INVESTORS reacted cautiously on Monday to renewed speculation that the Chinese miner Shenhua Group could move to buy Nathan Tinkler's stake in Whitehaven Coal.
Reuters reported that Mr Tinkler's main lender, Noonday, an arm of the US hedge fund Farallon Capital, was in talks with Shenhua and an unidentified Japanese firm about the sale of Mr Tinkler's 19.4 per cent stake in Whitehaven, which was worth $675 million at Monday's closing price of $3.43, up 4¢ or 1.2 per cent.
As reported by Fairfax Media on December 21, Mr Tinkler's debts to Farallon including principal and accumulated interest are believed to be about $700 million and secured against his stake in Whitehaven.
A number of Mr Tinkler's private companies are facing wind-up actions, mainly from the Tax Office, including the entities that own the Newcastle Knights and Newcastle Jets football teams. But corporate filings show wind-up proceedings against Mr Tinkler's Boardwalk Investments, initiated by Brisbane-based McGees Property over fees on a commercial property purchase that did not proceed, have been withdrawn after a settlement was reached before Christmas.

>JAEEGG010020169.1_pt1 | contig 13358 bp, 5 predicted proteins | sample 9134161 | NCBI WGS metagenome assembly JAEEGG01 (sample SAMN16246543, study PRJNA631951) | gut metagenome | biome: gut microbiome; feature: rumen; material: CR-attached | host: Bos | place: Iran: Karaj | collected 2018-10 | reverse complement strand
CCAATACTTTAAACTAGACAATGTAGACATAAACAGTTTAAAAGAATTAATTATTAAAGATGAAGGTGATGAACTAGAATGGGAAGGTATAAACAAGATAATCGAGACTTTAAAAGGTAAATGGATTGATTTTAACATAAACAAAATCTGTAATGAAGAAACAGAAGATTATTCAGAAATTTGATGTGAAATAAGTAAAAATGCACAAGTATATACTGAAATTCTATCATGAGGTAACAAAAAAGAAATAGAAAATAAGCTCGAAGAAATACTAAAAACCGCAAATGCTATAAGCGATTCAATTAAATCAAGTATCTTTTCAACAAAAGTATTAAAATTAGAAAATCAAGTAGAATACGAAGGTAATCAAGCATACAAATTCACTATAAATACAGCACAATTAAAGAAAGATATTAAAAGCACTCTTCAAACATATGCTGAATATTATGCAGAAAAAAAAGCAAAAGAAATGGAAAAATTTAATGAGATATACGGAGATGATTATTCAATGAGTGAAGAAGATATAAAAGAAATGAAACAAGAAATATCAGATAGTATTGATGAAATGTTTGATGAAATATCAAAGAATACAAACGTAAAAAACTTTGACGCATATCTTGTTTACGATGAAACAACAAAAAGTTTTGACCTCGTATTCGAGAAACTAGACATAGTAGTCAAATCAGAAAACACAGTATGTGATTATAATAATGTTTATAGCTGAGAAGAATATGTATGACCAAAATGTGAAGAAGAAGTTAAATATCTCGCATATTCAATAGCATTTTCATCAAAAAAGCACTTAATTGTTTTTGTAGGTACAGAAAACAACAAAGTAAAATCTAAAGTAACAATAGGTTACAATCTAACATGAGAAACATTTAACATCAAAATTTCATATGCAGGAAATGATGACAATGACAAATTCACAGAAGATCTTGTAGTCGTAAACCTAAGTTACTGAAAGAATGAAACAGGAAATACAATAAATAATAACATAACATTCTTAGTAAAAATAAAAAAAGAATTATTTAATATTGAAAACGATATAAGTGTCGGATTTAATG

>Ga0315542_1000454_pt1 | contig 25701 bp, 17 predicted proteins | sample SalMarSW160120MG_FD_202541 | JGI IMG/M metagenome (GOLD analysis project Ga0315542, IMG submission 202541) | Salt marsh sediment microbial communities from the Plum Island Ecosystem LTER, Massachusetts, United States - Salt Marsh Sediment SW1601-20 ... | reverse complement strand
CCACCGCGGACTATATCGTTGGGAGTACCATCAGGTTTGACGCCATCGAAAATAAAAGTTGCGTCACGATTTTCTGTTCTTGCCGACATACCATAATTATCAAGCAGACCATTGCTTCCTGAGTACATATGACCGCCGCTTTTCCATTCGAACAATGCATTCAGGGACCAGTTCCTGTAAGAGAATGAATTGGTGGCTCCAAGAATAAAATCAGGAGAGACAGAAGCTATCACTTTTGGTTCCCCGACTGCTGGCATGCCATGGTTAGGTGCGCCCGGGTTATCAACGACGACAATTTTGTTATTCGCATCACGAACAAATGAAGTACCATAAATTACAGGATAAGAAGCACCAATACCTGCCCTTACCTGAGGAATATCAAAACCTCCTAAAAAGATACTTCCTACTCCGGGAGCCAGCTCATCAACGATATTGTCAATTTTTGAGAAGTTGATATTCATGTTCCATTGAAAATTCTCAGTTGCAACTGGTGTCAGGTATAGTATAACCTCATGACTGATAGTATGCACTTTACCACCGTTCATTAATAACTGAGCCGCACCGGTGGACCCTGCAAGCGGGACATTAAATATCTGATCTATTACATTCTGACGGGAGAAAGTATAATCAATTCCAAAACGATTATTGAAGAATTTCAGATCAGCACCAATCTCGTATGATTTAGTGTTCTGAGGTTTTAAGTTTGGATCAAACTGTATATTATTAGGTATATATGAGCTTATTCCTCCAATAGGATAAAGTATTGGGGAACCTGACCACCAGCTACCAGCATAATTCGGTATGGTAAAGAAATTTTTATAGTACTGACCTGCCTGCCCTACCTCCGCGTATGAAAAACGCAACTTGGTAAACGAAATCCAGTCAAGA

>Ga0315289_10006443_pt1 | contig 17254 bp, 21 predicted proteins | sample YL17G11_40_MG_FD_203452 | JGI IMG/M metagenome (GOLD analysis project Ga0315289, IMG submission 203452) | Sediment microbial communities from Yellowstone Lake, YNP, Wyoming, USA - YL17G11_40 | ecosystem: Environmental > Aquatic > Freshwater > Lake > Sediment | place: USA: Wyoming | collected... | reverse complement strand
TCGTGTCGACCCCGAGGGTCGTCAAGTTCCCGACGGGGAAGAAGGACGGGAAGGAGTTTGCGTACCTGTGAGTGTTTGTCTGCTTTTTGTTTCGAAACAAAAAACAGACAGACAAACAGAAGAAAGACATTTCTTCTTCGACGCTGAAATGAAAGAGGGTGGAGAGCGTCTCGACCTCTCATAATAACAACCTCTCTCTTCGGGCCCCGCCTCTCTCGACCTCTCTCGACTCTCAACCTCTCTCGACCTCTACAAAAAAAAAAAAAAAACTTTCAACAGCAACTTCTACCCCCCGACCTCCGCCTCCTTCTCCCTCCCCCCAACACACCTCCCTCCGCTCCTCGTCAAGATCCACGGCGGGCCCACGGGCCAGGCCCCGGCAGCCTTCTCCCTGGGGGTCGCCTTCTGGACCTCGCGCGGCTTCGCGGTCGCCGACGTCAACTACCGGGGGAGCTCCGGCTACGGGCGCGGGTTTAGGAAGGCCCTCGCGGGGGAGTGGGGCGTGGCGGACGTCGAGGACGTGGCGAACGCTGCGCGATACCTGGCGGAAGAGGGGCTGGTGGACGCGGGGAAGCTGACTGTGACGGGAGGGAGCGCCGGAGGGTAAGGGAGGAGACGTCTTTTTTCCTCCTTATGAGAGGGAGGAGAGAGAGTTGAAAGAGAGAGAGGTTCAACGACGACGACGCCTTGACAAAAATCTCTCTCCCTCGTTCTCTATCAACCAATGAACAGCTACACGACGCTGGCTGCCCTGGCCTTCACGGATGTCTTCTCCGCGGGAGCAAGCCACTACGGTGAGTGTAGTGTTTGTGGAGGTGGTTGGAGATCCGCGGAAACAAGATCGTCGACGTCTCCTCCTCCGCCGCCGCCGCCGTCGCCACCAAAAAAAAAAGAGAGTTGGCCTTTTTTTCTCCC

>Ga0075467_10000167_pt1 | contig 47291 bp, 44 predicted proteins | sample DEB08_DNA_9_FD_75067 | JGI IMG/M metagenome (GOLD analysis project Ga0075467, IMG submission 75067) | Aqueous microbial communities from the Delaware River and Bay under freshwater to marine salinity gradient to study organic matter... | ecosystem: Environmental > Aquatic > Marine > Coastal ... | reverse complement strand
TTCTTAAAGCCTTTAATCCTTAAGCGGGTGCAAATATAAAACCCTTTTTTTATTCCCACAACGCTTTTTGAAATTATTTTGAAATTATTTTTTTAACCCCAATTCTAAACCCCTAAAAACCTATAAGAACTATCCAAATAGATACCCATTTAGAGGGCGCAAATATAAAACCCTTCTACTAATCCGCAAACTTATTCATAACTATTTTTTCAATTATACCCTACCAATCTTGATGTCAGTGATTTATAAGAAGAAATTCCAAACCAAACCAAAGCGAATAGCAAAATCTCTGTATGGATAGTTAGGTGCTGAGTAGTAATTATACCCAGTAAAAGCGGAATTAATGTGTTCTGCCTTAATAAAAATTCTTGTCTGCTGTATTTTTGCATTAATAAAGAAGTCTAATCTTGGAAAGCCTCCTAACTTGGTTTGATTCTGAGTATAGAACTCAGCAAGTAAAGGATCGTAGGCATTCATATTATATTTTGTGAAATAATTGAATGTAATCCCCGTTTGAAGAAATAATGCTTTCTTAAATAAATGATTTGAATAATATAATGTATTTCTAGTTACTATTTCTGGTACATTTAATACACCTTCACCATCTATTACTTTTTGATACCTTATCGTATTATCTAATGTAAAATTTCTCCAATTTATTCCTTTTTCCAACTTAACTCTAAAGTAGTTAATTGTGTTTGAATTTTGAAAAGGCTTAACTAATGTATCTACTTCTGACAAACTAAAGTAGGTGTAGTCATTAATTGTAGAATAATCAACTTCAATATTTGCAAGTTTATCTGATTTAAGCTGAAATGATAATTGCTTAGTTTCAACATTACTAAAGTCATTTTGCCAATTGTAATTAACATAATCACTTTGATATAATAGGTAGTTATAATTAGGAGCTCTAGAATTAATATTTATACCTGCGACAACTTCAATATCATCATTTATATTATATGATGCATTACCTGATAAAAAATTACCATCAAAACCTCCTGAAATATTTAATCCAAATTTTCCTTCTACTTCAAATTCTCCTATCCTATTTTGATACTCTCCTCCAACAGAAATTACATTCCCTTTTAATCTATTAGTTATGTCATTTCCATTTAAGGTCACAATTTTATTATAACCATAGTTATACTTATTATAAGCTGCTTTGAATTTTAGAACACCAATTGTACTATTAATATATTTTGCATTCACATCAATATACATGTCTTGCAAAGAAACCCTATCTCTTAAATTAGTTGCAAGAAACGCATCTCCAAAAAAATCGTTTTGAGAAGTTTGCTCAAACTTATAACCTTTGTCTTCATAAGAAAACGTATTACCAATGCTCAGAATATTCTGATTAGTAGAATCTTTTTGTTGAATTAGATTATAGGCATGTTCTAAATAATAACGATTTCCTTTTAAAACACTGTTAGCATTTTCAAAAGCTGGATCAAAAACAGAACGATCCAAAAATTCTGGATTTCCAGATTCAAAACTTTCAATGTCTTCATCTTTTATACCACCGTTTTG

Whitehaven shares have risen significantly since their November low of $2.74, and jumped 8 per cent in mid-December on confirmation it had held talks with Shenhua, citing "obvious potential synergies" between their assets in the Gunnedah Basin.
But Whitehaven said Shenhua had not proposed to sell assets assets to Whitehaven, and had not proposed acquiring Whitehaven.
Octa Phillip analyst Lawrence Grech said that with final approval pending for Whitehaven's Maules Creek project, it "made sense" that Shenhua would be interested in getting involved with Whitehaven at either asset or corporate level.
But he said Shenhua's Watermark site in the Gunnedah Basin was "undeveloped and controversial", and Whitehaven did not need new growth options as it owned the Vickery and Vickery South projects.
Mr Grech said he was "a little bit surprised" at reported comments by its managing director, Tony Haggarty, that Whitehaven would be interested in selling down its 75 per cent stake in Maules Creek, perhaps selling 5 per cent to a coal customer.
Another analyst, speaking off the record, said he was "sceptical" that Shenhua would seek to take a large stake in Whitehaven as a way of disposing of the Watermark project.
Any sale of Watermark to Whitehaven would be a related party transaction, and Shenhua would be unable to vote either as a shareholder or director if it took a board seat.
Mr Haggarty has said that the sale of Mr Tinkler's Whitehaven stake, perhaps to a spread of financial institutions, would be "ideal".
Neither Whitehaven nor Mr Tinkler's spokesperson would respond to the speculation.